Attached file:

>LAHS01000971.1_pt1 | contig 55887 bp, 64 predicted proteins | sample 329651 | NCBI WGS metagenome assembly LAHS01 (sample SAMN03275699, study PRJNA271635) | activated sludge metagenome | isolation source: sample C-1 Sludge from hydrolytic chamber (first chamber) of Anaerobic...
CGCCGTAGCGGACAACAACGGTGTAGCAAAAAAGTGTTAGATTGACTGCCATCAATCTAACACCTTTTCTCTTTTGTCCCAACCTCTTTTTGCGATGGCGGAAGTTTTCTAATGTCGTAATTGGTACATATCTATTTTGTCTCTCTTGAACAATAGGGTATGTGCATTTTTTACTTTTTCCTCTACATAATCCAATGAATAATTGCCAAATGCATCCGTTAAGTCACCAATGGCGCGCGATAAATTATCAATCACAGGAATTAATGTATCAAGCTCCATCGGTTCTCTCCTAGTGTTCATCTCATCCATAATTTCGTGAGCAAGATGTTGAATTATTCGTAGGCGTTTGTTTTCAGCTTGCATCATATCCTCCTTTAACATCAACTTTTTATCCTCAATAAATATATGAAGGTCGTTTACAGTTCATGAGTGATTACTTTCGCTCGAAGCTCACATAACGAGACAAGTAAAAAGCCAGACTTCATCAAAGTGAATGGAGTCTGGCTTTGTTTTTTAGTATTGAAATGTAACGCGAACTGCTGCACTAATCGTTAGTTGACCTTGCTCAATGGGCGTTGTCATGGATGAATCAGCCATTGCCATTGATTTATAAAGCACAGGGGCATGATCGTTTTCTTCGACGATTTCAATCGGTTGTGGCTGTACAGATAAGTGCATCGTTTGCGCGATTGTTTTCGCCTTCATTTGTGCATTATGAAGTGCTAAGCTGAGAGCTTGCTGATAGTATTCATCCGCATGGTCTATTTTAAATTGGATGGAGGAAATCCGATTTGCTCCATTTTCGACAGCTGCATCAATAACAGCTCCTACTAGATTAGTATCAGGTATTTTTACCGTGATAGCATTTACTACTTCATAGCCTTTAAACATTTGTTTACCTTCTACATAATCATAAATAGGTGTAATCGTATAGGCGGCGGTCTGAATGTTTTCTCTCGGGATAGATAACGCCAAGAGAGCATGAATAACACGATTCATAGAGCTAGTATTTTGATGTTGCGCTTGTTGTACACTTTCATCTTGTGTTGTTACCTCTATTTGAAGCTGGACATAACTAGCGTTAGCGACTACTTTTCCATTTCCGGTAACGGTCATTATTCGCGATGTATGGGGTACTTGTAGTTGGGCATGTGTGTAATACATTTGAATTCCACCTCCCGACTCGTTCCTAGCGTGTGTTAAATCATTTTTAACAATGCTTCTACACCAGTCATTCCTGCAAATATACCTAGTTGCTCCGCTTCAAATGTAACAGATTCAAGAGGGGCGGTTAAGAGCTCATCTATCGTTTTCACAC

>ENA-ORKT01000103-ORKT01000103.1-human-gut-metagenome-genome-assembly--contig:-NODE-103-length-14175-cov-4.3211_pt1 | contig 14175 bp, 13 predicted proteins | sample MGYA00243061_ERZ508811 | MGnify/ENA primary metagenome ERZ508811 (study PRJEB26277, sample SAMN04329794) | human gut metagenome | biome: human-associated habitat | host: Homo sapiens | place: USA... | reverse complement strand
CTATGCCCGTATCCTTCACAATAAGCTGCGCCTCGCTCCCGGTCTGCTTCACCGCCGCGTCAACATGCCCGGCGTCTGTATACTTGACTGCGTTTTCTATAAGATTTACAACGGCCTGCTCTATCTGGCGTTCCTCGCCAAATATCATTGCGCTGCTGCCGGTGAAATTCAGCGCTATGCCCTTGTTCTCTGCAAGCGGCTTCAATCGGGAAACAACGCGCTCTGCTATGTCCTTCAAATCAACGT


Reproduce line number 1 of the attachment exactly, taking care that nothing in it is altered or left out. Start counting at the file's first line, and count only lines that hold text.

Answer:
>LAHS01000971.1_pt1 | contig 55887 bp, 64 predicted proteins | sample 329651 | NCBI WGS metagenome assembly LAHS01 (sample SAMN03275699, study PRJNA271635) | activated sludge metagenome | isolation source: sample C-1 Sludge from hydrolytic chamber (first chamber) of Anaerobic...